Friday, October 13, 2006

Kennedy Sets Possible Withdrawal Date

During last week's debate, Kennedy made a comment on Afghanistan that has gone largely unnoticed:
“We need the commitment of the whole international community. If not, we should leave in an orderly fashion after February 2007 with our heads held high as a country that's provided the only other possibility -- short term security need -- on a par with any other in the world.

Kennedy has repeatedly said, if the mission isn't altered, then Canada should withdrawal, but it was always stated in an ambigious fashion. I contacted the campaign to clarify this mention of an actual date. The response pointed out that February 2007 was chosen because American four-star general, Army Gen. Dan K. McNeil will take charge of both U.S. and NATO forces. This date would allow a smooth transition, if Canada chose to change it's commitment.

Kennedy's comments are essentially leverage, in that Canada should use its prominent role to force its own agenda of what is needed to succeed. Afghanistan is a NATO mission, but our disportionionate contribution allows for some Canadian dictation. I think Kennedy's stance operates from a position of strength, demonstrates leadership and a commitment that the mission accurately reflect what Canadians want. I don't care what some NATO nations think, especially those that sit in cozy bases in the north, while our troops die on the frontlines. This is a Canada first proposition, which I fully endorse.

There is a threat within the rhetoric, but pressure is the only way to alter a failing path. Canada isn't along from some joint ride and our contribution isn't open-ended or without demands. Some will argue that Kennedy is simply offering a "cut and run" option, but I think that view fails to listen closely. The military community now agrees that progress is elusive and efforts to quell the Taliban have largely failed, in fact resistence is stronger now that at any time since the overthrow. Kennedy simply embracing this verdict, and demands change or Canada won't attach itself to the guaranteed quagmire. If you admit it's broken, but continue on, how is that supporting the troops or intellectually honest. I see Kennedy's view as an effort to find something that works, and one that isn't afraid to assert Canadian opinion through arm-twisting and threatening language. We are leading on the battlefield, why not lead on what the goals should be?


Olaf said...


That's an interesting way to frame the comments, as "leverage". However, I guess that my thoughts would be that if this leverage didn't produce the intended effect, Kennedy would be forced to pull troops out, in, as you said, a "Canada first proposition".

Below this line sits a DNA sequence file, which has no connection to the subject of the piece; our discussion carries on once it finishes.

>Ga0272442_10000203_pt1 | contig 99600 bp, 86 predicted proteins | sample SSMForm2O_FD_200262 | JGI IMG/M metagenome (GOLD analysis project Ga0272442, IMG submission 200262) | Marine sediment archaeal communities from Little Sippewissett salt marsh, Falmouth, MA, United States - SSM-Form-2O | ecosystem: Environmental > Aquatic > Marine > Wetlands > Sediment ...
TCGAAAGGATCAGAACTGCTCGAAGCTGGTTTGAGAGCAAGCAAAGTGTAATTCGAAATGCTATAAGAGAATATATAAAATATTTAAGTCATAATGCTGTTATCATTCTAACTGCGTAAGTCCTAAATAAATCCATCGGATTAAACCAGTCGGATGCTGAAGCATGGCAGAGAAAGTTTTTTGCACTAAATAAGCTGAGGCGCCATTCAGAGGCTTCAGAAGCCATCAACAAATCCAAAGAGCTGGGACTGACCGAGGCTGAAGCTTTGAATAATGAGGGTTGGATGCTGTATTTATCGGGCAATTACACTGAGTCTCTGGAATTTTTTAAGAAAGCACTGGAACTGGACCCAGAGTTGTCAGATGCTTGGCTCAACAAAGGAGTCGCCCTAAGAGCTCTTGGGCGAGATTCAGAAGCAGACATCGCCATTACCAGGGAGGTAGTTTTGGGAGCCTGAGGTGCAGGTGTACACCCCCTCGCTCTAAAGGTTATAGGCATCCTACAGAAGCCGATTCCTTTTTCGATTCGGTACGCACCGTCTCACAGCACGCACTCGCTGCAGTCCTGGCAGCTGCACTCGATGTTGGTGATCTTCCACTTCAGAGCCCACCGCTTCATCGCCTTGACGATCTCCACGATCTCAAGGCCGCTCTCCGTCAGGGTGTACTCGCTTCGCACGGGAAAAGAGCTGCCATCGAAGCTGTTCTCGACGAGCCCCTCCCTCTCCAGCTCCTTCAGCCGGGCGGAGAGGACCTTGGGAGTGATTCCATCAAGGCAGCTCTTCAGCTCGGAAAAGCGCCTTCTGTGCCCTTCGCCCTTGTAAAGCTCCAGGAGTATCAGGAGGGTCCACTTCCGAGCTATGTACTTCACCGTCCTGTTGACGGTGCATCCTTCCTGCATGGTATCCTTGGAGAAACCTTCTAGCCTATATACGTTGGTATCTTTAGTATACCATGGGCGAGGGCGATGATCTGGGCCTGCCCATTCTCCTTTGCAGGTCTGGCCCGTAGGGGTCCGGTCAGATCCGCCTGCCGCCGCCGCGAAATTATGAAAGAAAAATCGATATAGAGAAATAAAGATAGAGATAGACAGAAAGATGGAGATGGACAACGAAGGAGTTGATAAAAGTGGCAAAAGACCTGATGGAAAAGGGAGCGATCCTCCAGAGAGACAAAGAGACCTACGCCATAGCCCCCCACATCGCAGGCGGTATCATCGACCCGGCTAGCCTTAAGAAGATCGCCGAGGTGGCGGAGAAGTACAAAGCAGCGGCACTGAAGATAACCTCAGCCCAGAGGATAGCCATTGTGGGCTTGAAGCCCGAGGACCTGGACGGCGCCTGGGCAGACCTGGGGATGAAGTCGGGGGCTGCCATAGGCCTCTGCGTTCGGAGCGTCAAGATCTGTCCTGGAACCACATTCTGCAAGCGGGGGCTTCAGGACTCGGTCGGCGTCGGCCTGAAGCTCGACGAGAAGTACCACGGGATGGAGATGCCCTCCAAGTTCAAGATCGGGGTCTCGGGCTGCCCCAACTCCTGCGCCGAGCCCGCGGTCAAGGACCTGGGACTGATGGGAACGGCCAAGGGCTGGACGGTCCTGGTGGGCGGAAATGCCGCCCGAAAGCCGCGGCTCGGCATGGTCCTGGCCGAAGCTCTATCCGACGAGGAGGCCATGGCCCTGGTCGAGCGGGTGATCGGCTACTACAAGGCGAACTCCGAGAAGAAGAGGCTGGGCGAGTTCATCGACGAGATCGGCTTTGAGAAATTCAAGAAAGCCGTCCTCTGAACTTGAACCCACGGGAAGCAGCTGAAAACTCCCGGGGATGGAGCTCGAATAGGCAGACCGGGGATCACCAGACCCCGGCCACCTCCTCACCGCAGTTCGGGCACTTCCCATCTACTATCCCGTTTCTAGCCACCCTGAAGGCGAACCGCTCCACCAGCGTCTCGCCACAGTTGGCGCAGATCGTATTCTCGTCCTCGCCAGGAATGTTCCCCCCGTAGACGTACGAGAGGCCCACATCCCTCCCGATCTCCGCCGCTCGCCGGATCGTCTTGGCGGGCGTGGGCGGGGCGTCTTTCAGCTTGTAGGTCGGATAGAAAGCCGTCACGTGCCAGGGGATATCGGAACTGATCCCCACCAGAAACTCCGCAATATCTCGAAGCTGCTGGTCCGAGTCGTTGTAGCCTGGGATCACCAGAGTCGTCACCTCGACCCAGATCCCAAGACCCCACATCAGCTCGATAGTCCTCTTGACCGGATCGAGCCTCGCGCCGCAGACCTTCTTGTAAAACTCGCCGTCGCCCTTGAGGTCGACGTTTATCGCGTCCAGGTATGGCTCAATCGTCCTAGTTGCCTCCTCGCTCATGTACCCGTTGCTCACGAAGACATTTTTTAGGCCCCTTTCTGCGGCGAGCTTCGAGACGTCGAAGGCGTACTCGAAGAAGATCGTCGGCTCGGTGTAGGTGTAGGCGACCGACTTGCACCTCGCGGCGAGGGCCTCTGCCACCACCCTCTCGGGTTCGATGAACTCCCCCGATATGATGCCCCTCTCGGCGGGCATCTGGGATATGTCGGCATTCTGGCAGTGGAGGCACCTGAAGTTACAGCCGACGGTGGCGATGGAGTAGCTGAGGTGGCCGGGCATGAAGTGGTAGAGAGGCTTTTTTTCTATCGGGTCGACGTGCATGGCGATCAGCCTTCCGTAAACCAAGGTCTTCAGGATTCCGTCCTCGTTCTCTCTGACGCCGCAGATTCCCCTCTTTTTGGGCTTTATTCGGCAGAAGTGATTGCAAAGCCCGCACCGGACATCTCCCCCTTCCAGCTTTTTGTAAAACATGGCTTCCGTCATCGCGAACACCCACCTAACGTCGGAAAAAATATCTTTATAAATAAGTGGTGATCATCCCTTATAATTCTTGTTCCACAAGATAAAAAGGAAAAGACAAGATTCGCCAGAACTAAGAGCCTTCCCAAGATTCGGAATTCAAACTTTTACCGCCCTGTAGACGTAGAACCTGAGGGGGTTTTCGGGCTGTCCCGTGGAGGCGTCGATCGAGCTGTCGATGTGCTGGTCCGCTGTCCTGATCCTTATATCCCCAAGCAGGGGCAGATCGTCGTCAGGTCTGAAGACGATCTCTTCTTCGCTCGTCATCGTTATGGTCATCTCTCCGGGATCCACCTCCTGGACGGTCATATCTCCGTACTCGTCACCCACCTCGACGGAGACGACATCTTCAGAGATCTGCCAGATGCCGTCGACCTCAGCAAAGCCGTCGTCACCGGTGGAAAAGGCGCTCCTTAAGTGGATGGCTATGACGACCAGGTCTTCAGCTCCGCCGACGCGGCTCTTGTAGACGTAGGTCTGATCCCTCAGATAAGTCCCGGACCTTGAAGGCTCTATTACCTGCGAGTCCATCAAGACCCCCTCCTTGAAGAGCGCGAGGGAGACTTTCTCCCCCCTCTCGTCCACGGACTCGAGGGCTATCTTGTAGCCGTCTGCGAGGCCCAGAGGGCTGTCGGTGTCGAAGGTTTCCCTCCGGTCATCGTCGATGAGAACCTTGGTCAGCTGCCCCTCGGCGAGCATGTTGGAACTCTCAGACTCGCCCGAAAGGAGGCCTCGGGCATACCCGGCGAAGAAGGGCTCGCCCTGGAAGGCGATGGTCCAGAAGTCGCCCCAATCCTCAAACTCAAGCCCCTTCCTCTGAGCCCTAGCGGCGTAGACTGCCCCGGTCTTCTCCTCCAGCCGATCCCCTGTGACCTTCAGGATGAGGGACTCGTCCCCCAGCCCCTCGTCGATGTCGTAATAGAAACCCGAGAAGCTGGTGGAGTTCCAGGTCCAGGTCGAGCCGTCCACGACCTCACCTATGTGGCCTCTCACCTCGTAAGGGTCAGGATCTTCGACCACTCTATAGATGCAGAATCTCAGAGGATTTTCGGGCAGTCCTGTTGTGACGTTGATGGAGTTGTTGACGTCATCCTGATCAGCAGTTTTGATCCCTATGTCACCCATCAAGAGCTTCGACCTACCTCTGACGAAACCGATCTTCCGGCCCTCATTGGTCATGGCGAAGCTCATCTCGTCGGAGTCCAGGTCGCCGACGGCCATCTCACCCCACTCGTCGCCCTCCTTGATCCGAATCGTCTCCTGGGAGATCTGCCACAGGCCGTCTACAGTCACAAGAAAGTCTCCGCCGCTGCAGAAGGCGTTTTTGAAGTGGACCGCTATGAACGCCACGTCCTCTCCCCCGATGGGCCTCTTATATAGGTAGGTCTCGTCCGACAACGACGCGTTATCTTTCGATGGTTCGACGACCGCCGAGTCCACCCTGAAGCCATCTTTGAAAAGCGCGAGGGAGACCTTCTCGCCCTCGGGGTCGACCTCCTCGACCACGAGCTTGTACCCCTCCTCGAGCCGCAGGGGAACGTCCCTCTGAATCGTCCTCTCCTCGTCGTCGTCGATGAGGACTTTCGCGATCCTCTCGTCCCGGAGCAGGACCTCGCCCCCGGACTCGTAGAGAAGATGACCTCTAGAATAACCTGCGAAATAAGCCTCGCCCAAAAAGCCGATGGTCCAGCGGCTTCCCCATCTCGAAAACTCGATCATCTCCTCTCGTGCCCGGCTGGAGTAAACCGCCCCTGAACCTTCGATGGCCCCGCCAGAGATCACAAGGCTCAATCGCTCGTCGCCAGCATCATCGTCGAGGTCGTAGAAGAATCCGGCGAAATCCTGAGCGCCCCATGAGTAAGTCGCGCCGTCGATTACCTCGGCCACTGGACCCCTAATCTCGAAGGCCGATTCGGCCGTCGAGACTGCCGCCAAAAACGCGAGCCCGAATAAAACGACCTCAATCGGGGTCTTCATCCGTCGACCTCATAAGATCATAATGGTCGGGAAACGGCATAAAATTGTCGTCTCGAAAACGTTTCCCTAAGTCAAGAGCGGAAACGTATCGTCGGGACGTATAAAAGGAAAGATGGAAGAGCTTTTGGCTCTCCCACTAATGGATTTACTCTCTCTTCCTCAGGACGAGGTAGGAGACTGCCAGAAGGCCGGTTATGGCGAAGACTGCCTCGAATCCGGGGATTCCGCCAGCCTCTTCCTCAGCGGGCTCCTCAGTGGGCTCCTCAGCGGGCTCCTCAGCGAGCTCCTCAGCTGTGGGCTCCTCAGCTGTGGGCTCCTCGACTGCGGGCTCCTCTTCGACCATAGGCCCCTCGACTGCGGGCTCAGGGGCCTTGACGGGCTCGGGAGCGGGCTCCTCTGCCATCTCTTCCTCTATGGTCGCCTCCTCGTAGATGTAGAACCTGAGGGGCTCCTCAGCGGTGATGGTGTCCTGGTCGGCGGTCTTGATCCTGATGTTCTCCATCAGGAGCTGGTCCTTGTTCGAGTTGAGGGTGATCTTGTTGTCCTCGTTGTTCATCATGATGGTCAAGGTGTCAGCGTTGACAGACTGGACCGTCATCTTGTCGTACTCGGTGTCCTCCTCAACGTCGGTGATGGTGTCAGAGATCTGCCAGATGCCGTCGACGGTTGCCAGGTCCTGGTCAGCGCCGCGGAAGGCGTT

That's exactly what it would be. But is 'Canada first' a sufficient reason to renege on any commitment to Afghani's? What if everyone in the international community took a "their country first" perspective on international efforts? Is this a dangerous path to go down?

Steve V said...


Not if you accept the premise that were are engaged in a quagmire. Even hawks like Republican Senator Frist are now acknowledging the failures in Afghanistan. This isn't a new mission, it's five years on, with troubling trend lines. If you access that we are merely spinning our wheels under the present planning, then it is morally dishonest to continue while people die. There has to be some justification, simply calling people "heros" isn't enough. Are we making progress? Are we winning the confidence of the population? Will we be able to supress the Taliban? If the answer is no to those questions, how can leadership rationalize continuing on a path of failure. What if we did pull our troops back and instead invested all the expenditure (and maybe more) into the Afghan security forces and the people themselves. The Taliban might still exist, but they do now anyways, and just maybe the people would be less receptive to their cause.

Olaf said...

Even hawks like Republican Senator Frist are now acknowledging the failures in Afghanistan.

Everyone recognizes what Frist recognizes. But that doesn't mean that we aren't doing some good. I mean, like I've been saying all along (we seem to go in circles on this) if, at the very least, we are keeping the Taliban occupied in the south, this is great for the majority of Afghani's. Sure, put way more into reconstruction and development in those areas not currently marred by the insurection.

Start everywhere but the south, but keep the troops in the south, so that governments and NGOs and the Afghan government can build up the infrastructure and civil society that could then be spread south.

I don't see that as "spinning our wheels", I see it as holding off the Taliban from taking over the entire country again, thus allowing for progress in those areas where the Taliban can't be, because of NATO troops.

But, as I said, we always come back to the same points - and for some reason, I never grow tired. Go figure. Anyways, I love it here, you always say something completely reasonable, but controversial enough for comments.

Steve V said...


If everyone always agreed it would be pretty boring :) I appreciate your insights.